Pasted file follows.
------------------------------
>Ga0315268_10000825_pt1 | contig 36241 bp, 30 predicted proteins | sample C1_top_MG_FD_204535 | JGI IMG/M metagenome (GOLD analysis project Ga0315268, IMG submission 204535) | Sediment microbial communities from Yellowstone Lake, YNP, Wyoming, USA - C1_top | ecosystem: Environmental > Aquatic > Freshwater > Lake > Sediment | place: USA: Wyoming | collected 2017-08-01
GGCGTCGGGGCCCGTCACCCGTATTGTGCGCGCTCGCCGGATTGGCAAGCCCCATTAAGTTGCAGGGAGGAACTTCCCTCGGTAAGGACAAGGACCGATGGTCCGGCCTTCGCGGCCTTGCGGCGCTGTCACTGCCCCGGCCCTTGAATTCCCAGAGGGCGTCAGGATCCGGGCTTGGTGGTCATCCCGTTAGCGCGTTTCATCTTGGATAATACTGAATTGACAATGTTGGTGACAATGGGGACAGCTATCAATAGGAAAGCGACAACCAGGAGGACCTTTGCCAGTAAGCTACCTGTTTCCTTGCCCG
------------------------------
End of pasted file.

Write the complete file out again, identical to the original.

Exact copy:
>Ga0315268_10000825_pt1 | contig 36241 bp, 30 predicted proteins | sample C1_top_MG_FD_204535 | JGI IMG/M metagenome (GOLD analysis project Ga0315268, IMG submission 204535) | Sediment microbial communities from Yellowstone Lake, YNP, Wyoming, USA - C1_top | ecosystem: Environmental > Aquatic > Freshwater > Lake > Sediment | place: USA: Wyoming | collected 2017-08-01
GGCGTCGGGGCCCGTCACCCGTATTGTGCGCGCTCGCCGGATTGGCAAGCCCCATTAAGTTGCAGGGAGGAACTTCCCTCGGTAAGGACAAGGACCGATGGTCCGGCCTTCGCGGCCTTGCGGCGCTGTCACTGCCCCGGCCCTTGAATTCCCAGAGGGCGTCAGGATCCGGGCTTGGTGGTCATCCCGTTAGCGCGTTTCATCTTGGATAATACTGAATTGACAATGTTGGTGACAATGGGGACAGCTATCAATAGGAAAGCGACAACCAGGAGGACCTTTGCCAGTAAGCTACCTGTTTCCTTGCCCG